This summer I had the opportunity to participate in BLOOM’s Water Monitoring workshops, and there were some questions about whether using hose meters when monitoring water use would impact water pressure. Uncertain of the answer, I decided to run a little experiment.
In theory, the pressure will be reduced because of the Venturi effect (a phenomenon that results in a reduction in pressure when a fluid flows through a narrow section of pipe). This results in a pressure decrease and a velocity increase.
For the test, I used a pressure gauge connection, a ball valve, and a Gardena flow meter. The test was conducted on my well system that operates from 40-60 psi (slightly lower at outside tap) which may not be the case for all installations. I installed the pressure gauge to the hose, and connected the ball valve to the gauge. I throttled the ball valve to create some back pressure, and ran the water for 5 minutes monitoring the pressure at the gauge.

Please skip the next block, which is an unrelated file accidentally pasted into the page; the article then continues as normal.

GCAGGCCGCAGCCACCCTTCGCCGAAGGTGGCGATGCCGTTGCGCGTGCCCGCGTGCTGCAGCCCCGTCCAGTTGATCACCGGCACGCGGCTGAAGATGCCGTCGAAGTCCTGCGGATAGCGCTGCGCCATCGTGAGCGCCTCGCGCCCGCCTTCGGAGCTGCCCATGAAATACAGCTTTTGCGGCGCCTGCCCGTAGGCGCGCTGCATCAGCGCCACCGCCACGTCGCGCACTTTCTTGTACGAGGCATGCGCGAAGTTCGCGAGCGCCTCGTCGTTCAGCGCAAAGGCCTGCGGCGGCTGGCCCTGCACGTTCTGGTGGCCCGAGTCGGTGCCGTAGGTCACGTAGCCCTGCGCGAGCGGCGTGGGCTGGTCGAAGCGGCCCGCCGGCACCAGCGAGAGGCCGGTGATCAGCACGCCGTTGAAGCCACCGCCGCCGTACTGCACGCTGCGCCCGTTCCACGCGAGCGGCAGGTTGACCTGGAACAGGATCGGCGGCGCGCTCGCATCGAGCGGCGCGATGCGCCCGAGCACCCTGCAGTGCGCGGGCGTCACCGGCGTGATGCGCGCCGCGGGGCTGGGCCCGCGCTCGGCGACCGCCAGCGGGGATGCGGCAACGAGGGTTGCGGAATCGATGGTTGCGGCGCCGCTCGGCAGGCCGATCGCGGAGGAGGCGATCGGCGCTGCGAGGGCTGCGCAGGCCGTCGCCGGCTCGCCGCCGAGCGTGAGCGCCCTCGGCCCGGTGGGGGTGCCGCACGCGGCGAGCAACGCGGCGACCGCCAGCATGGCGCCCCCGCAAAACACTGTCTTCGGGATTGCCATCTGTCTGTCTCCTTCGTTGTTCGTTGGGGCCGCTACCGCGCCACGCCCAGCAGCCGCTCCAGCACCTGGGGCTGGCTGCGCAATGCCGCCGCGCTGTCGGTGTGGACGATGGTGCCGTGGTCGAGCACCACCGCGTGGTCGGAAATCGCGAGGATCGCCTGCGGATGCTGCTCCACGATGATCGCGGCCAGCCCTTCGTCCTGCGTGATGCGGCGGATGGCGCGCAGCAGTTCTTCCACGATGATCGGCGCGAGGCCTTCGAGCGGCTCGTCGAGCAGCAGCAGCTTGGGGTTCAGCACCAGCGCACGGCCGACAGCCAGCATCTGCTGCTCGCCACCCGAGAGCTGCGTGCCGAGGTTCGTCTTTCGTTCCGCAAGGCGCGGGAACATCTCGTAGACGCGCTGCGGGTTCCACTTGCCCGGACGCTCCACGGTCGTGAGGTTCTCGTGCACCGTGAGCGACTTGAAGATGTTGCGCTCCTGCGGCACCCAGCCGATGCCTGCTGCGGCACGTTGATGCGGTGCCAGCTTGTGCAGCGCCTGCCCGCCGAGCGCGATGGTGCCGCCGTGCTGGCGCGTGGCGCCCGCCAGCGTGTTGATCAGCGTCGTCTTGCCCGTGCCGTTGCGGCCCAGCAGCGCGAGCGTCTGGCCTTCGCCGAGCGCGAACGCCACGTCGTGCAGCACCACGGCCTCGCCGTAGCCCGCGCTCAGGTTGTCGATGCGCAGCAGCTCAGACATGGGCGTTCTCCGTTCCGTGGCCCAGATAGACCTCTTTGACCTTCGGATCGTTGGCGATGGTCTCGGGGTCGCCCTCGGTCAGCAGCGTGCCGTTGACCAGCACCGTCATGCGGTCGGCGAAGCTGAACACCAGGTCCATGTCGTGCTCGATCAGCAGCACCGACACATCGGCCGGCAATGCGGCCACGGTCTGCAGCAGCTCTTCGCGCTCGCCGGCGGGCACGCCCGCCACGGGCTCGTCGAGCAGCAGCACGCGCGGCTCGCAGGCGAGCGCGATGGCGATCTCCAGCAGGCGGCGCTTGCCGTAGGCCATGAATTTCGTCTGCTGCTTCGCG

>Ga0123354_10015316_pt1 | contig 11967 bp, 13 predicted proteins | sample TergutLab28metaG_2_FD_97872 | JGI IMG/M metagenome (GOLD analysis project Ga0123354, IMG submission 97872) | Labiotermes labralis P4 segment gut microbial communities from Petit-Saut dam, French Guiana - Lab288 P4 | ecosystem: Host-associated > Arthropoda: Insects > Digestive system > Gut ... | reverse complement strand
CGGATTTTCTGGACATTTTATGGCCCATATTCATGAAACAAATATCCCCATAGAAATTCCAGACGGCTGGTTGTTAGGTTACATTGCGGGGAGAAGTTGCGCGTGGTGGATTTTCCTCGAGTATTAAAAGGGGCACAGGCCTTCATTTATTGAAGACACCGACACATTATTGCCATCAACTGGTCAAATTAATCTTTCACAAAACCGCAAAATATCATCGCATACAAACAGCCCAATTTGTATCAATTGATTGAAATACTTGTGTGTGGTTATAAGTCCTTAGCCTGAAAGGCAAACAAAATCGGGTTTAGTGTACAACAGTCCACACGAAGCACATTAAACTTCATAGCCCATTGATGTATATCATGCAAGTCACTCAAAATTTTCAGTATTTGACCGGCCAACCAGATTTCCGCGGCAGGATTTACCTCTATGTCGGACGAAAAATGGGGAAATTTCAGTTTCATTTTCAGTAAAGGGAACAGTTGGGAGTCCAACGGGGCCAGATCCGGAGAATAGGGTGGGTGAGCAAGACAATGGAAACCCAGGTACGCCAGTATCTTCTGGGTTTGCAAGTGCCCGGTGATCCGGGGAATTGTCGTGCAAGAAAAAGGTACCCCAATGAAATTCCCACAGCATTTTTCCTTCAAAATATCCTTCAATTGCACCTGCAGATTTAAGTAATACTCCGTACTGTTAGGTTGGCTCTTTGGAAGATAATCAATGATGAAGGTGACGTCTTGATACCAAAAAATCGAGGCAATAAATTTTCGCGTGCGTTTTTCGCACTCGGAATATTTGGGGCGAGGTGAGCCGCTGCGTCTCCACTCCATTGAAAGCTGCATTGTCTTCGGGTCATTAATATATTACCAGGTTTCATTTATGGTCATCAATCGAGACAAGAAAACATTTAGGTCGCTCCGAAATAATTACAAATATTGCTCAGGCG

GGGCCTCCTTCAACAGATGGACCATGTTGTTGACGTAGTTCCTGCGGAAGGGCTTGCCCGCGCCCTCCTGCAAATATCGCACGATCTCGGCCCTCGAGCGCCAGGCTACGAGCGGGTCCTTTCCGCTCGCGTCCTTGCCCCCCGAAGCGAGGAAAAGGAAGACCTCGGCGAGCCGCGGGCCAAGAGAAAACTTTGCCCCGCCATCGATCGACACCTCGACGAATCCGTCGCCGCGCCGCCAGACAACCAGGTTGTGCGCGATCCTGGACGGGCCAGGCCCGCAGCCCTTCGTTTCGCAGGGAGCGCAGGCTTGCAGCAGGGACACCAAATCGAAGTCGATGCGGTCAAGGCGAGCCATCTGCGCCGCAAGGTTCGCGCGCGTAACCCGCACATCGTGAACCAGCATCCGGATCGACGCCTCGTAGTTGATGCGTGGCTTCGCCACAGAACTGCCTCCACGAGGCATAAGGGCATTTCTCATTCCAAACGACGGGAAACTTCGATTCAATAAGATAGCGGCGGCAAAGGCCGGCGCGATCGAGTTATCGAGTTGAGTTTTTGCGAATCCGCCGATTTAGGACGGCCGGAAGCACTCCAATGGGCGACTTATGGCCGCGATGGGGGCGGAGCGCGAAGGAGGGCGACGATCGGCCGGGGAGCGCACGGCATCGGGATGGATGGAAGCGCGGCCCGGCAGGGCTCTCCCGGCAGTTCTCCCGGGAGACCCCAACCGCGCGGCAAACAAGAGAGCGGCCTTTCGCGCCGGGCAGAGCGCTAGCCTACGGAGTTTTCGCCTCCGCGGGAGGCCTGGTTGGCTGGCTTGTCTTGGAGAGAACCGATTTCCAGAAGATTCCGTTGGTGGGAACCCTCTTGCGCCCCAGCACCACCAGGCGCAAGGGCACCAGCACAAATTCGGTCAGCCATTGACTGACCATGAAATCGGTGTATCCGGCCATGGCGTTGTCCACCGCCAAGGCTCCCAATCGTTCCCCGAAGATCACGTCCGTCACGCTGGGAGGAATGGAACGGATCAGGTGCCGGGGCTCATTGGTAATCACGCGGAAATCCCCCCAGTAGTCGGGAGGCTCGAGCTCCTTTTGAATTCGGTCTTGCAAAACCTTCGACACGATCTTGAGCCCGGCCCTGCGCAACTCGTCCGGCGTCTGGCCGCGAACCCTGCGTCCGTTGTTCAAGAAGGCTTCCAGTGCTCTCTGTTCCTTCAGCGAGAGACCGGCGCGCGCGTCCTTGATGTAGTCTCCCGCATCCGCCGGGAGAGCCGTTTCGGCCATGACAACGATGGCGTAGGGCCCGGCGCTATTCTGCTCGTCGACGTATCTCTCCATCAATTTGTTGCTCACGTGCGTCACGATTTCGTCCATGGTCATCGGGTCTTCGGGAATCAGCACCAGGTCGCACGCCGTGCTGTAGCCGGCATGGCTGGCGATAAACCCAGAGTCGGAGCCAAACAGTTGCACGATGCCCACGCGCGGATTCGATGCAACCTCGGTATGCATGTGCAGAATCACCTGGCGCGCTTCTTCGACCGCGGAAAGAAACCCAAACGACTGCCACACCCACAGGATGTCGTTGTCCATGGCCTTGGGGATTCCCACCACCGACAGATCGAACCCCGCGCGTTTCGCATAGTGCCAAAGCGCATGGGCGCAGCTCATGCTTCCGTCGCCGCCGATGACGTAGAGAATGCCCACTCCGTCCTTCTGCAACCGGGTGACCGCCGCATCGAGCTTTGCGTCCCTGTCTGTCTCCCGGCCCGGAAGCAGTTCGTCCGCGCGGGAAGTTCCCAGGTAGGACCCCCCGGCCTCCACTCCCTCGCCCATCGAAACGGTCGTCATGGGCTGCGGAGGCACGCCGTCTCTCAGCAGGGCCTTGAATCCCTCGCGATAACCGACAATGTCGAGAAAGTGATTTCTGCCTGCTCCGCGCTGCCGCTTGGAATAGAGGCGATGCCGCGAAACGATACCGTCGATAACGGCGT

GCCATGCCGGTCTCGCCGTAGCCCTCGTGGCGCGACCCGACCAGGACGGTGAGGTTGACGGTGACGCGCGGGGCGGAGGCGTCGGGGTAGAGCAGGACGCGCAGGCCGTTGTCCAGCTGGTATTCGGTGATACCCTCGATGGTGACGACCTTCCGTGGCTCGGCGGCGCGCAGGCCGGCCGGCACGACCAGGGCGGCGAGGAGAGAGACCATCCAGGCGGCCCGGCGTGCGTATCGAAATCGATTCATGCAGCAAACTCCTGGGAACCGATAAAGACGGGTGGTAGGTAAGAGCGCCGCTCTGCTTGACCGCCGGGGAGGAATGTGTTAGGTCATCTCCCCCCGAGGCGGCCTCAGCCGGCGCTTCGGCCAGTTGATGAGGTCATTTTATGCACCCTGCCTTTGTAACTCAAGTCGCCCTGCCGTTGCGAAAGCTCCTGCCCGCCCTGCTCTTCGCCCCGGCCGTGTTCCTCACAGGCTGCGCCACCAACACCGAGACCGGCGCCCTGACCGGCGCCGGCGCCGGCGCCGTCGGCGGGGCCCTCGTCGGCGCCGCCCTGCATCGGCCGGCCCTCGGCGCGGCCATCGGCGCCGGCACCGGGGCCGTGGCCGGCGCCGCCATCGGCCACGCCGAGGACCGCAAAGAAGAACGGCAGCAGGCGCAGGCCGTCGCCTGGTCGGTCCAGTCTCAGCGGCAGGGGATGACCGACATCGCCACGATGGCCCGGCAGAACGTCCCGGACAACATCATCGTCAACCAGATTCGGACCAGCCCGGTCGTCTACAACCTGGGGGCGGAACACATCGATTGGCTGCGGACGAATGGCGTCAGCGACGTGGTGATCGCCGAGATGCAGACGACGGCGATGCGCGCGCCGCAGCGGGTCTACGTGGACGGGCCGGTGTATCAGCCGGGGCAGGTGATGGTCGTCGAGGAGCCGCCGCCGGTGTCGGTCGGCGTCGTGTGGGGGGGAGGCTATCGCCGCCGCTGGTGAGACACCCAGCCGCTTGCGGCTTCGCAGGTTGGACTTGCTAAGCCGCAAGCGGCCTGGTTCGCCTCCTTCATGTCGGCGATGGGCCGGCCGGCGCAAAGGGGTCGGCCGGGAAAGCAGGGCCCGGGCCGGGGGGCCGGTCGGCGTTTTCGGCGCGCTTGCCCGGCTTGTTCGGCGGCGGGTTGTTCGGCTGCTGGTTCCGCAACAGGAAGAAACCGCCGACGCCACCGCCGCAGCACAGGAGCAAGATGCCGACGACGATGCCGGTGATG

Next, I installed the Gardena flow meter between the hose and pressure meter and repeated.
The difference in pressure readings was not appreciable, although a slight increase in velocity (travel distance of stream) was evident, indicating that the pressure did drop somewhat. The actual pressure drop could be calculated by the velocity increase, but doesn’t seem necessary.
An interesting finding was that the cause of any pressure loss does not seem to be the meter, but rather the convenient quick connects supplied with the unit. These can removed without affecting the operation of the meter.
Conclusion: While the test was not scientifically conclusive, it showed that hose meters should not reduce water pressure appreciably. If you do experience a drop in pressure try removing the “quick connects”.
Ted Bailey is President of Aureus Solutions Inc. an environmental consulting firm based in Kingston, Ontario.